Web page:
1. Strive for humility. Humility is seeing our self and God as we both really are. He is the only perfect one. We are the sinful one. And yet God want to have a relationship with us. He wants to parent us. Love us. Give us all sorts of good gifts. Call us beloved. When we realize that we are dependent on God and his forgiveness and grace (which he freely gives), that creates in us a desire to change and grow.

2. Take responsibility. It is so much easier than explaining why we didn’t really do something everyone knows we really did. Making excuses that make no sense, or trying to argue that it was really was someone else’s fault is just plain nonsense. Stop stepping away and instead take responsibility. People will be relieved, and our trust ratings will soar.

3. Just do it. Practice apologizing; it will become easier. Start with little things. Move to bigger things. Or do it the other way. Once you have confessed a big thing, other confessions may seem easier.

I remember the day I confessed to a big thing (Yes, I said the words out loud that I was not perfect!) My heart was racing, my palms sweaty. All the spit in my mouth had turned to dust bunnies. I knew my voice would crack. I knew my world would fall apart. But I did it. I squeaked out the words. And guess what? I survived. The world did not collapse. My heart kept beating. And of course, no one died of surprise. They already knew it. And still loved me.

I kept confessing. And it got easier.

The same will happen for us if we keep apologizing when we need to. The silly thing is, when we confess our wrong doing, we are usually not surprising anyone. Often everyone sees we need to confess before we realize it. If we have yelled at the family, they all know we yelled at them. There is no surprise when we say we should not have yelled at them and ask their forgiveness. Often there is just gratitude from them that we took responsibility for our actions, and now they can stop telling us we were wrong.

4. Keep it Simple. Forget the perfect words. Just say: “I am sorry for  – – – -, please forgive me.”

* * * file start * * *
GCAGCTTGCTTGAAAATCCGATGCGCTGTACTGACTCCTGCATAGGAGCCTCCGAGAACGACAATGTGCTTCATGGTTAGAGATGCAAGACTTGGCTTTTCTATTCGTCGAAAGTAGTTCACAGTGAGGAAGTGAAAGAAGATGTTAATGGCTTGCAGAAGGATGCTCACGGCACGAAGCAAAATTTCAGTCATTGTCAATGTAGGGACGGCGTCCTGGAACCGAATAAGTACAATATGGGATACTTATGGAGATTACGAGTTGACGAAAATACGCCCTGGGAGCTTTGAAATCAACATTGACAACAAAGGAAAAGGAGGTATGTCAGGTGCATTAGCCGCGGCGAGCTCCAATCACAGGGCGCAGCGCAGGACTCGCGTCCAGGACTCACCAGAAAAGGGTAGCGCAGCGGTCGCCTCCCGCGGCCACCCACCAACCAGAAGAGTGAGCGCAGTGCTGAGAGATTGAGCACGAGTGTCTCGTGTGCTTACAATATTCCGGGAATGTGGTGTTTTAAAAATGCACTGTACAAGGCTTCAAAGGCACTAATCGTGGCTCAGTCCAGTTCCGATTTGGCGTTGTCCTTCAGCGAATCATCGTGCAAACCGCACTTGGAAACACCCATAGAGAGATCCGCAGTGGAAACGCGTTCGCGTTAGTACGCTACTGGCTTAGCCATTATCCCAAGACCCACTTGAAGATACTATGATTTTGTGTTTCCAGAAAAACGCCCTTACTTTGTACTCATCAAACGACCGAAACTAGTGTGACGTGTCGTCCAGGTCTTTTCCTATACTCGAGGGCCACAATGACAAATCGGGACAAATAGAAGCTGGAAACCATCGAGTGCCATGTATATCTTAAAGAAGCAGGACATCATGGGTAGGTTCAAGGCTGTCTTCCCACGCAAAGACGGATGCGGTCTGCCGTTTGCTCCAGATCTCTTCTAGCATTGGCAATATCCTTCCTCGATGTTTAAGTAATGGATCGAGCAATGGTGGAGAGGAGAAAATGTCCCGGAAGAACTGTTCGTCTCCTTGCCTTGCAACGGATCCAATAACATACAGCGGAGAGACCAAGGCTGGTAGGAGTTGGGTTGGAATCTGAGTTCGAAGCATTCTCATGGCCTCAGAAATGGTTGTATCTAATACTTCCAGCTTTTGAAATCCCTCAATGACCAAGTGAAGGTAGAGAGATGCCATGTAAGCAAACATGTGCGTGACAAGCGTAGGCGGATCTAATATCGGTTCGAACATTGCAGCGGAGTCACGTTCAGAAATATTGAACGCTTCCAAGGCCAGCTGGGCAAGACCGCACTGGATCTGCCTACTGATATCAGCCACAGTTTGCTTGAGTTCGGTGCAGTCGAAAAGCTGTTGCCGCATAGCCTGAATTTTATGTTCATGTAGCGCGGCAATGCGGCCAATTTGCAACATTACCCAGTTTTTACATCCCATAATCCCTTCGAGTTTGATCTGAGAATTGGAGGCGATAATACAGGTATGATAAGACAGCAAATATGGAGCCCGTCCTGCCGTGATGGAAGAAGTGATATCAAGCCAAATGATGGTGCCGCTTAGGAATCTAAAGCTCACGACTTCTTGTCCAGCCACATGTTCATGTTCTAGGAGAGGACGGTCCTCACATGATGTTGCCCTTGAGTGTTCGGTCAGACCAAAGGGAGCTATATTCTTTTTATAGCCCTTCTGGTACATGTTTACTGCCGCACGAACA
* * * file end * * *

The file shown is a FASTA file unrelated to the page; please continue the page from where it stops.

Remember, if we justify or make excuses, then we are no longer apologizing. “I am sorry I hurt your feelings, but you need to be nicer to me,” does not qualify. When we add a “but,” we are often justifying and blaming them. Saying, “I am sorry you feel that way,” is also not an apology. It is really telling them that their feelings are wrong.

After we say we are sorry, we can also offer some sort of restitution or help, if appropriate. “I know I didn’t mow the lawn like I said I would. Can I now clean the bathroom for you?”

 

Remembering what’s important.

 

I can’t say that I don’t still let my pride get the best of me. I do. But my husband was right. We are easier to love when we acknowledge we are human. When we admit our mistakes. 

It has taken me a long time, but I have learned that despite my aversions to it, confession is good for my soul. It helps restore relationships, keeps pride in check, stop the blaming and justifying of my actions, and passes grace and forgiveness out to others and myself.

So, go ahead.

Confess when necessary.

Apologize quickly.

Abundant grace awaits.

Pride can negatively affect relationships. Learn 4 ways to slay pride and the fears that drive it.

Thanks for stopping by. Keep remembering what’s important.

Theresa

 


If you need some weekly encouragement and hope, tied up with some humor? Subscribe and join the journey. Life is sweeter when we walk alongside one another.


Join the discussion: What lies of pride do you believe?

Pride can negatively affect relationships. Learn 4 ways to slay pride and the fears that drive it.May link up at Holley Gerth (#coffeeforyourheart), Lori Schumaker (#Moments of Hope), Crystal Storms (#HeartEncouragement), Arabah Joy (#Grace & Truth).

Pride can negatively affect relationships. Learn 4 ways to slay pride and the fears that drive it.

 

When Words Fail

Words can only communicate so much, and then they fail us.Words can only communicate so much, and then they fail us.Words can only communicate so much, and then they fail us.Words can only communicate so much, and then they fail us.Sometimes words fail us.

I am telling hubby goodbye. Sitting in the car, I roll down the window and look at him standing in the driveway.

He rests his hand on the edge of the window as I squint up at him.

I am leaving for a week. Heading south.

On the kitchen counter lies the itinerary. The calendar. The notes and to-do’s.

He has prayed for safe travels. We have small talked. Nothing to do but say goodbye and drive, yet I linger.

I look up at him and my eyes tear.  Thoughts race across my brain. What if I die while traveling? Would he know how much I love him?

Suddenly I want to tell him how much I love him. How much he means to me. That I don’t regret walking beside him. Having his children. The life we have lived.

That I am sorry for all the times I have gotten mad at him. Not laughed at his jokes. Not smiled back. Doubted him. Not respected him. Argued with him. Held grudges.

We have been through so much together. Vacations. Births. Deaths. Moving. Accidents. Job changes. School. Trials. Sickness. Home projects. Celebrations. Little and much. This and that.

This man I have hiked the continental divide with. Watched die. Sheet rocked and painted with. Gardened with. Hugged and cuddled. Dated. Whale watched and snorkeled with. Traveled with. This man loves me, faults and all, and desires the best for me. He encourages me to be a better person. Challenges me to be more.

This man I eat, sleep, and do life with. How do I tell him I love him? How do I let him know what is running through my heart and mind as I look at him before I leave?

Words can only communicate so much, and then they fail us.Words are complicated and fail us.